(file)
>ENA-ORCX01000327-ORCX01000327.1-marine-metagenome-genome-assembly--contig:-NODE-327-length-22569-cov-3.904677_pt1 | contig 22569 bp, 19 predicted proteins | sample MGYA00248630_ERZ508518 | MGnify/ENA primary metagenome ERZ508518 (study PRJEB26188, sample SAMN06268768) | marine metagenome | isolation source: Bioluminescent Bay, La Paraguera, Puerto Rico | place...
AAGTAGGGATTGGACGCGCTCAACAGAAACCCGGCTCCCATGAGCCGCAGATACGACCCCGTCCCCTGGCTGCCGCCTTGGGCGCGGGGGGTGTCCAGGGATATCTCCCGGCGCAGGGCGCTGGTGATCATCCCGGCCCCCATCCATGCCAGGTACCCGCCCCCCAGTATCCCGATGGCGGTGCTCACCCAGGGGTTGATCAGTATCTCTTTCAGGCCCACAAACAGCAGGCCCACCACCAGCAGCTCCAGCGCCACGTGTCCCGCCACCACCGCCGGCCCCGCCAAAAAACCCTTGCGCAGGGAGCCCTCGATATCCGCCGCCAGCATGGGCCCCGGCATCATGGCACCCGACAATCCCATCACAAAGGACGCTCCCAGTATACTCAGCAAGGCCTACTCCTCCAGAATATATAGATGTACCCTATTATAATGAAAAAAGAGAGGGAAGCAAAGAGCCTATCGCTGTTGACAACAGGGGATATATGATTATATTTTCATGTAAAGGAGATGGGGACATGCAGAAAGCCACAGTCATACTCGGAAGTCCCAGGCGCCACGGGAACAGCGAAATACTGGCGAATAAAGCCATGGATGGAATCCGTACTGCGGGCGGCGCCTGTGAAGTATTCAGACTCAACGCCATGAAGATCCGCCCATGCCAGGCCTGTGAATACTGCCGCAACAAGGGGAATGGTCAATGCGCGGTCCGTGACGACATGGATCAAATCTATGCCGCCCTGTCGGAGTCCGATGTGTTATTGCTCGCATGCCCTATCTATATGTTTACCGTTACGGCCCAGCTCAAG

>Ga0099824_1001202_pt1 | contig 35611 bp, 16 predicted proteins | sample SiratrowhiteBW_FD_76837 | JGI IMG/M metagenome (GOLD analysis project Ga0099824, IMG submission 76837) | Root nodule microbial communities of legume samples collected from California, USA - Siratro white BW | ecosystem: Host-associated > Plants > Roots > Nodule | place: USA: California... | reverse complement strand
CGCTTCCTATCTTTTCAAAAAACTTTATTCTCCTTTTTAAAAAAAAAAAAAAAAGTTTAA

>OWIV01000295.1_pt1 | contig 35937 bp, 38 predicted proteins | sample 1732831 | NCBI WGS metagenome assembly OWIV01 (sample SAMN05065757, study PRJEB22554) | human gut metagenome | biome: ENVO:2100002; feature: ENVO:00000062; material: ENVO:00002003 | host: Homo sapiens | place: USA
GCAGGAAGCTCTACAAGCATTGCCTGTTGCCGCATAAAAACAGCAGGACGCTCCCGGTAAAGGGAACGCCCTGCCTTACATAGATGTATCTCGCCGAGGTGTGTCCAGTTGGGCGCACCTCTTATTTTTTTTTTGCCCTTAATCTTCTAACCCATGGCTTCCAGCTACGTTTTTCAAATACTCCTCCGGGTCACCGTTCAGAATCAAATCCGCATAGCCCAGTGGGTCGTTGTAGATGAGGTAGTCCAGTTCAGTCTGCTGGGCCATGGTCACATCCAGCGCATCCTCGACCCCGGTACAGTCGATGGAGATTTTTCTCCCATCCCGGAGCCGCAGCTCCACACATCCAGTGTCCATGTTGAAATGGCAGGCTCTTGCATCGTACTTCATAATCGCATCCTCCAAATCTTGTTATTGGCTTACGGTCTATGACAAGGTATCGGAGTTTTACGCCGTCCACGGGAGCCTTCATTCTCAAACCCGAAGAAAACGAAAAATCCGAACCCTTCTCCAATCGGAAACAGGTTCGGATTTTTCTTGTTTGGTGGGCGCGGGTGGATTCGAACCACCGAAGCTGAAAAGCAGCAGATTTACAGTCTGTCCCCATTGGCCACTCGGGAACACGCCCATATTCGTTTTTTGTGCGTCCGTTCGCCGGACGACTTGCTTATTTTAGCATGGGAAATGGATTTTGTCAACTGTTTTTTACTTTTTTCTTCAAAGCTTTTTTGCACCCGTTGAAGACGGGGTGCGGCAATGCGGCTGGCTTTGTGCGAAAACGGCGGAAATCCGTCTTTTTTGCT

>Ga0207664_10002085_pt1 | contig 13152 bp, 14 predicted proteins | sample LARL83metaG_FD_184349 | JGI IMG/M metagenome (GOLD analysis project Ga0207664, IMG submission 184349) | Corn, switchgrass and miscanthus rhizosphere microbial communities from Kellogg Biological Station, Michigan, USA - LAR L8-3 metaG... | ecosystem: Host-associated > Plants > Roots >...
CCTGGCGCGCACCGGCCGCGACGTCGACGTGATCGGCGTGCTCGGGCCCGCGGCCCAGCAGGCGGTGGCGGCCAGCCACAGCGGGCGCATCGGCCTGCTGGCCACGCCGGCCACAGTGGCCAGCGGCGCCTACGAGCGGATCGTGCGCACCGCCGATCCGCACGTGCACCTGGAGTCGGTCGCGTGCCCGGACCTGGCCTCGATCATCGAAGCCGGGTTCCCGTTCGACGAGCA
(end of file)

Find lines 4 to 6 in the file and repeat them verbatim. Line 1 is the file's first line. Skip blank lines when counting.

CGCTTCCTATCTTTTCAAAAAACTTTATTCTCCTTTTTAAAAAAAAAAAAAAAAGTTTAA

>OWIV01000295.1_pt1 | contig 35937 bp, 38 predicted proteins | sample 1732831 | NCBI WGS metagenome assembly OWIV01 (sample SAMN05065757, study PRJEB22554) | human gut metagenome | biome: ENVO:2100002; feature: ENVO:00000062; material: ENVO:00002003 | host: Homo sapiens | place: USA
GCAGGAAGCTCTACAAGCATTGCCTGTTGCCGCATAAAAACAGCAGGACGCTCCCGGTAAAGGGAACGCCCTGCCTTACATAGATGTATCTCGCCGAGGTGTGTCCAGTTGGGCGCACCTCTTATTTTTTTTTTGCCCTTAATCTTCTAACCCATGGCTTCCAGCTACGTTTTTCAAATACTCCTCCGGGTCACCGTTCAGAATCAAATCCGCATAGCCCAGTGGGTCGTTGTAGATGAGGTAGTCCAGTTCAGTCTGCTGGGCCATGGTCACATCCAGCGCATCCTCGACCCCGGTACAGTCGATGGAGATTTTTCTCCCATCCCGGAGCCGCAGCTCCACACATCCAGTGTCCATGTTGAAATGGCAGGCTCTTGCATCGTACTTCATAATCGCATCCTCCAAATCTTGTTATTGGCTTACGGTCTATGACAAGGTATCGGAGTTTTACGCCGTCCACGGGAGCCTTCATTCTCAAACCCGAAGAAAACGAAAAATCCGAACCCTTCTCCAATCGGAAACAGGTTCGGATTTTTCTTGTTTGGTGGGCGCGGGTGGATTCGAACCACCGAAGCTGAAAAGCAGCAGATTTACAGTCTGTCCCCATTGGCCACTCGGGAACACGCCCATATTCGTTTTTTGTGCGTCCGTTCGCCGGACGACTTGCTTATTTTAGCATGGGAAATGGATTTTGTCAACTGTTTTTTACTTTTTTCTTCAAAGCTTTTTTGCACCCGTTGAAGACGGGGTGCGGCAATGCGGCTGGCTTTGTGCGAAAACGGCGGAAATCCGTCTTTTTTGCT